3. The Trailer. The trailer is the single most important piece of the “Idea” puzzle. And the trailer filters down into the TV spots, etc. The main trailer for Oz has the following Like/Dislike ratio on Youtube. 6,453/226 or 28/1. That ratio of 28/1 compares favorably to other hit movies like The Hunger Games and The Avengers. Trailer 2 is 4,645/162, which is also 28/1. By contrast, the John Carter Trailer 1 has a Like/Dislike ratio of 1981/165 for a 12/1 ratio, which is very low (bad). The second trailer which was the main theatrical trailer (the ape jumping extravaganza) is 3,956/310, for a ratio of 13/1, which is very low (bad). So it would be safe to say that the trailers for Oz have been substantially more effective. Also — and not to pat ourselves on the back, but just to point out that the material was there to create more popular trailers, our John Carter Fan Trailer 1 is 1,344/15 for a ratio of 90/1, and our John Carter Fan Trailer 2 (Heritage) is 864/26 for a ratio of 33/1. So I would argue that it’s not as if the John Carter material didn’t have the potential to yield a popular trailer. Advantage (big one) Oz.
4. The Poster: It’s interesting in that both of these movies represent a bit of a steampunk vibe, and thus the Oz poster, which embraces that, is a bit old-fashioned in a way that seems to work pretty well. The John Carter poster, which avoids showing much at all, is generally regarded to have been a disaster. I haven’t had a chance to go searching for actual poster reviews, so I’ll just put them both here and let them speak for themselves.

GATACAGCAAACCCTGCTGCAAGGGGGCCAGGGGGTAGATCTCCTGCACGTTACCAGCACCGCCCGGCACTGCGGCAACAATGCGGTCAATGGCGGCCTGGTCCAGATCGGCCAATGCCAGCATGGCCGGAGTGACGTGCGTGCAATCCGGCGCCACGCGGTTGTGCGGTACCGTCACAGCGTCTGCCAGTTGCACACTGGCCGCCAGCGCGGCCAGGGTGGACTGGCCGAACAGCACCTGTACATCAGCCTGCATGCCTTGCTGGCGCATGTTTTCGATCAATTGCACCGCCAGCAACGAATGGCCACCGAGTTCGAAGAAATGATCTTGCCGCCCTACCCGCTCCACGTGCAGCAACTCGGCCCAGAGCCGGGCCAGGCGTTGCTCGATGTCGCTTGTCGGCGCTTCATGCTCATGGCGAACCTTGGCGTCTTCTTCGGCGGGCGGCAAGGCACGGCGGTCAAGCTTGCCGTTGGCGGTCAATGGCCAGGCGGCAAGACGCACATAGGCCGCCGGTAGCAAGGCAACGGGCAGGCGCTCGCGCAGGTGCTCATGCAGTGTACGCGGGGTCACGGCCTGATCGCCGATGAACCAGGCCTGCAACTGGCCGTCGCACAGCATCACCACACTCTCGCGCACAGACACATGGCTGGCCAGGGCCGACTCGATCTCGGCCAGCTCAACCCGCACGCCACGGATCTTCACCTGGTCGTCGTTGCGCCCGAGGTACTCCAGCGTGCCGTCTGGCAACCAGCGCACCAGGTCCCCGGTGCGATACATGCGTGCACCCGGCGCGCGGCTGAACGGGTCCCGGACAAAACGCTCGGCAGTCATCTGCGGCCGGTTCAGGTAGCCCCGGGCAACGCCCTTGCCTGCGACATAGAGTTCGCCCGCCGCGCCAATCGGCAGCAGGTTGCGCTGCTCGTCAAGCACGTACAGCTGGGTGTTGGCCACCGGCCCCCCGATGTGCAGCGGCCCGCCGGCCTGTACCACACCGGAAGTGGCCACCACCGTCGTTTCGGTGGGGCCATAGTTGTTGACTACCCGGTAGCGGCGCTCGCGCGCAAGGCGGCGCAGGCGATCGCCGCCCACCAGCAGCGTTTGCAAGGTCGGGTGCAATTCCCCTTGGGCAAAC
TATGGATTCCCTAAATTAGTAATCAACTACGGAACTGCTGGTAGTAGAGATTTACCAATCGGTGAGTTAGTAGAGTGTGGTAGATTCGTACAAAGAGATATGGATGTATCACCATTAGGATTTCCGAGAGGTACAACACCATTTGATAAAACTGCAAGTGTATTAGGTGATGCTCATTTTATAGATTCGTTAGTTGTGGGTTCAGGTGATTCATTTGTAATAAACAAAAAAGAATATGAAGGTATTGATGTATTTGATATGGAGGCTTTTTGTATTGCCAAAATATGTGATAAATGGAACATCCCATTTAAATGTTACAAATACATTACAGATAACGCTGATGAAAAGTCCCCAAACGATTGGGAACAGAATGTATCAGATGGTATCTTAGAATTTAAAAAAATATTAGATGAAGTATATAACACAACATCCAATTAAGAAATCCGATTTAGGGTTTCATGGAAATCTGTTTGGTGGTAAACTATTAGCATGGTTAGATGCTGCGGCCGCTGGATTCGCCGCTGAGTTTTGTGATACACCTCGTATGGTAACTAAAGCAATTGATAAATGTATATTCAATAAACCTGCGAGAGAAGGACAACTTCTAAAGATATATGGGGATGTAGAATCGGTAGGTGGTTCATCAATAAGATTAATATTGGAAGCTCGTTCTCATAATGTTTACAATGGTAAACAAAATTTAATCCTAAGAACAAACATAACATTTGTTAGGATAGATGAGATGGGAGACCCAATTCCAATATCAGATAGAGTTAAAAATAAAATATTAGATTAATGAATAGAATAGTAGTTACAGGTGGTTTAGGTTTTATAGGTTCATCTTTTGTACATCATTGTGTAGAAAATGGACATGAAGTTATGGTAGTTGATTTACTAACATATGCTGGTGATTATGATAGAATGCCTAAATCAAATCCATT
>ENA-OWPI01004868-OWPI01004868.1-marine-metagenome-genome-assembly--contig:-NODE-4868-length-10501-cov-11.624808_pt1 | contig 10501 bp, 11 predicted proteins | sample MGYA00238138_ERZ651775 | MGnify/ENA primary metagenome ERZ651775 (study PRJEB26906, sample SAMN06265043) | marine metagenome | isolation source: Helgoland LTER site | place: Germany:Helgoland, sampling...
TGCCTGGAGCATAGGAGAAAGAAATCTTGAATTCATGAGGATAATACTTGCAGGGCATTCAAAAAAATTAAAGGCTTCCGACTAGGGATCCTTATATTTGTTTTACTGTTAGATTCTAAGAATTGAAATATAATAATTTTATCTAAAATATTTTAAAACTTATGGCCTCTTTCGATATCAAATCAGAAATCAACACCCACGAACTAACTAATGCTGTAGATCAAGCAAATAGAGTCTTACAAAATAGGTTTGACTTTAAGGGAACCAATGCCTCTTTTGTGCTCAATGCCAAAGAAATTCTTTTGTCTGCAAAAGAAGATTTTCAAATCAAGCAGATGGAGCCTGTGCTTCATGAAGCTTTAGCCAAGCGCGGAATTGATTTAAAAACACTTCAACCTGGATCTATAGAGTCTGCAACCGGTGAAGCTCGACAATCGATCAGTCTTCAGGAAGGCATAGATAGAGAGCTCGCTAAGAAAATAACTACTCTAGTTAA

Well, which poster intrigues? John Carter is meant to be intriguing with the silhouette not showing much, but that’s a big part of the problem — it doesn’t show enough to generate much of a reaction at all. The Oz poster, by contrast, shows adventure; it shows romance (three beautiful women and a guy? Duh), it shows danger, threat — and is lush and filled with atmospher eye candy in the way that the John Carter Mondo poster did up to a point — although in a “teaser” way only. Anyway, advantage (a big one) to Oz.
4. Perception of Budget: I’m putting this in here because in the case of John Carter, so much was written about the budget that it became a big part of the “Idea of the Film” . . . . and not in a good way. The budget of $250m was so high that it translated into “WTF Were They Thinking” and fed a lot of press hostility that influenced the narrative in a huge way. Oz, with an “average” blockbuster budget of $200M, has not been burdened with any of this — budget is not seen as an issue. The budget of John Carter positioned the film for failure both in an absolute financial sense, by raising the bar of how high it had to perform to be successful, and in the the promotion as well because of the “what were they thinking” factor it created. Advantage, Oz.
Other factors that could be talked about would include Sam Raimi (experienced, studio savvy, live action director) vs Andrew Stanton (Pixar genius on his first live action outing). . . . .and the brand synchonicity (Disney and Oz) vs brand misalignment (Disney and Barsoom). . . . . and more, but I’m not trying to be encyclopedic here, just hitting the high points.
The point is, in terms of the films themselves they are pretty close by every objective measure of critical and audience response. But in terms of the idea of the film, every advantage goes to Oz, and that is how you get from a 30M opening weekend to an $80M opening weekend. (Some are saying $90M.)
Ah, John Carter — what might have been.